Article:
Triathlon Training - Running

Your running needn't suffer from adding cycling and swimming to your training schedule


Posted: 19 June 2006

Here's a no-brainer: when you add swimming and cycling sessions to your training, you need to adjust your running schedule. More specifically, as you make room for these new sports in your training, you have to plan more carefully the types of runs you do so that your running will stay strong - or become even stronger - despite a reduction in mileage.

The secret, say the experts, is to cut the fluff from your schedule and retain only the more challenging runs, such as tempo runs, interval sessions, and long runs, since they are the real fitness boosters. Most of your easy runs should be replaced with swimming and cycling. Swim and bike workouts, in essence, help you recover from your hard runs in the same way that easy runs promote recovery.

The number of weekly runs you should cut depends on the number of swim and bike sessions you want to add. This number, in turn, depends on whether you are training for a triathlon or just cross-training to improve your overall fitness. If you're cross-training, add one swim and one bike ride each week. You can then run four times a week and take one day off. To ensure that your running stays strong with reduced mileage, make one of your four runs a long one, and include some high-intensity efforts in two other runs.

If you're training for a triathlon, you need to do a more even mix of swimming, cycling and running. Try to maintain a balance in your schedule. If you're coming to triathlon from running, that usually means cutting your normal run volume by anywhere from 30 to 50 per cent and filling in the training time with swim and cycle training.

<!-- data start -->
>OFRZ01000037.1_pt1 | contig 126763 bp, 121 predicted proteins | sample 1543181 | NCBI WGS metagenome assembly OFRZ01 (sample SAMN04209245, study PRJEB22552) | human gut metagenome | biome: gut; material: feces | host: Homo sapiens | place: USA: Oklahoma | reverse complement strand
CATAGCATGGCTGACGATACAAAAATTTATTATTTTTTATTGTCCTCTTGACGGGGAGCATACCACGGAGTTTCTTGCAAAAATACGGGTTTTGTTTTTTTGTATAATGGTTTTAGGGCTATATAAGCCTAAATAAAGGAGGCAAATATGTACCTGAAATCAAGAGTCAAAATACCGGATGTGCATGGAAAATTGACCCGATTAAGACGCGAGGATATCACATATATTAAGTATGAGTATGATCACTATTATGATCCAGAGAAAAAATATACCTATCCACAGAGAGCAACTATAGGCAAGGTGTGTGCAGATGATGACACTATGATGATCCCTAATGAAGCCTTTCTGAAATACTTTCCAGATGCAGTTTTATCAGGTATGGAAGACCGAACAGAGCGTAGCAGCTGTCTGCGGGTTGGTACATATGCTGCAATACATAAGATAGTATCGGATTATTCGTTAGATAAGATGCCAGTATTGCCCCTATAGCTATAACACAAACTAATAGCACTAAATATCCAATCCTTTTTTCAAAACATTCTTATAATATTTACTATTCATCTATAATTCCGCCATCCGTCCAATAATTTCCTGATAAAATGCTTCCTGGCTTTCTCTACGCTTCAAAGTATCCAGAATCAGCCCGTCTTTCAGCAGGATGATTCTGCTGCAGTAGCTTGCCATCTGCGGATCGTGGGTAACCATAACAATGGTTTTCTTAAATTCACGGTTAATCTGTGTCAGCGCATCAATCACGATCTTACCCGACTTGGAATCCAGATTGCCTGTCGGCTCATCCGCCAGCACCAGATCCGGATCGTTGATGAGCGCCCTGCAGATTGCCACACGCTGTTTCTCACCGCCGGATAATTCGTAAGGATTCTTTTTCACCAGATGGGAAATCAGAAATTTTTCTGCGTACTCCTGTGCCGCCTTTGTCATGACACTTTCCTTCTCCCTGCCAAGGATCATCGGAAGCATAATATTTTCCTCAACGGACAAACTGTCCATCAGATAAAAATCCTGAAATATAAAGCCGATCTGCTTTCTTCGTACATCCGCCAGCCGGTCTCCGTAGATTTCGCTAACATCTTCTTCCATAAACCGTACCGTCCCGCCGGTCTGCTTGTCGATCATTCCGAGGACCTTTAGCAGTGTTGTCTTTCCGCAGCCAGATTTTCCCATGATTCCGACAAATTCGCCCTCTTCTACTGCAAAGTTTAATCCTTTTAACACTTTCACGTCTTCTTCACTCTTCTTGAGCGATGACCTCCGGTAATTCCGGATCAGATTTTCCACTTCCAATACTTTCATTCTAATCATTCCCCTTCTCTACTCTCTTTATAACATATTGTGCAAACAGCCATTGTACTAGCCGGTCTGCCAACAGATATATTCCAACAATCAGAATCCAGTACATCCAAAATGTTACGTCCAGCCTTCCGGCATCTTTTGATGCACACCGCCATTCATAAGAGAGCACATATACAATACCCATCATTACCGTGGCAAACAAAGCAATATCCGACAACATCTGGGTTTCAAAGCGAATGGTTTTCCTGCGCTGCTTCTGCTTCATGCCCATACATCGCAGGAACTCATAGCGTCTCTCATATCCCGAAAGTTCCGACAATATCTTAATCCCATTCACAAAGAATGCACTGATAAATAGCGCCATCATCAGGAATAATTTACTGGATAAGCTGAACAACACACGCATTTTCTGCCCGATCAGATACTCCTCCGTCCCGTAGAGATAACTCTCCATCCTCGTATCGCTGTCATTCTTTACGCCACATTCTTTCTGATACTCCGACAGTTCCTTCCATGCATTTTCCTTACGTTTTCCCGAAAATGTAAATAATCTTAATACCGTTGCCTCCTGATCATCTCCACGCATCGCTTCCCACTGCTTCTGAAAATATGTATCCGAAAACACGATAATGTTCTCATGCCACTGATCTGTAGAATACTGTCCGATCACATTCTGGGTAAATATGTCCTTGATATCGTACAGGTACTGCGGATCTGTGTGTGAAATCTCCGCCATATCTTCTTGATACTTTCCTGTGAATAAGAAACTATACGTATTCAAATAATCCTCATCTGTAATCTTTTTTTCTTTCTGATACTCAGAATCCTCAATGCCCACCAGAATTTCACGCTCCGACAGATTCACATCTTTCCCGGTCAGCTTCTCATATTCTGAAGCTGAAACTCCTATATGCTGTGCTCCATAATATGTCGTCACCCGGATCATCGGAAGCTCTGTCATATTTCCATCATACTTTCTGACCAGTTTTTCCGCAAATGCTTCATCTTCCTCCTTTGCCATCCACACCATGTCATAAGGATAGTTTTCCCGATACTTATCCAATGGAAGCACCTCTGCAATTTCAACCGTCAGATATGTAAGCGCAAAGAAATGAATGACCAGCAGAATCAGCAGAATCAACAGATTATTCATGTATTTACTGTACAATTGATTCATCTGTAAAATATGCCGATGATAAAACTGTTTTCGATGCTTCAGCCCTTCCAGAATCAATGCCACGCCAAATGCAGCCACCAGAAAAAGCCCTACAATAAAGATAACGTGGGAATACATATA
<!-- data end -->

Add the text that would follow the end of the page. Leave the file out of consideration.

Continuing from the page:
Novice triathletes need to swim and cycle at least twice a week to develop adequate skill and fitness in these new disciplines. This leaves room for only two quality runs and one day off, unless you choose to squeeze in two sessions a day on one or more days. Many triathletes do so, but it's not necessary or advisable for most beginners.

A switch in time

Along with paring down your running schedule to just a few quality runs per week, runners taking up triathlon also need to practise the transition between biking and running. Any experienced triathlete will tell you that running straight after completing a bike ride is a completely different experience - your legs feel rubbery and dead. You definitely don't want to experience this for the first time in a triathlon, so several times during training you need to run after a bike ride to get used to the feeling.

A training run immediately following a training ride is called a transition run. It doesn't have to be long - 10 minutes will suffice - because it's the transition from cycling to running that you're working on. For runners, a second advantage of incorporating transition runs into your triathlon training is that it affords you a third weekly running opportunity without requiring you to do two separate sessions in one day.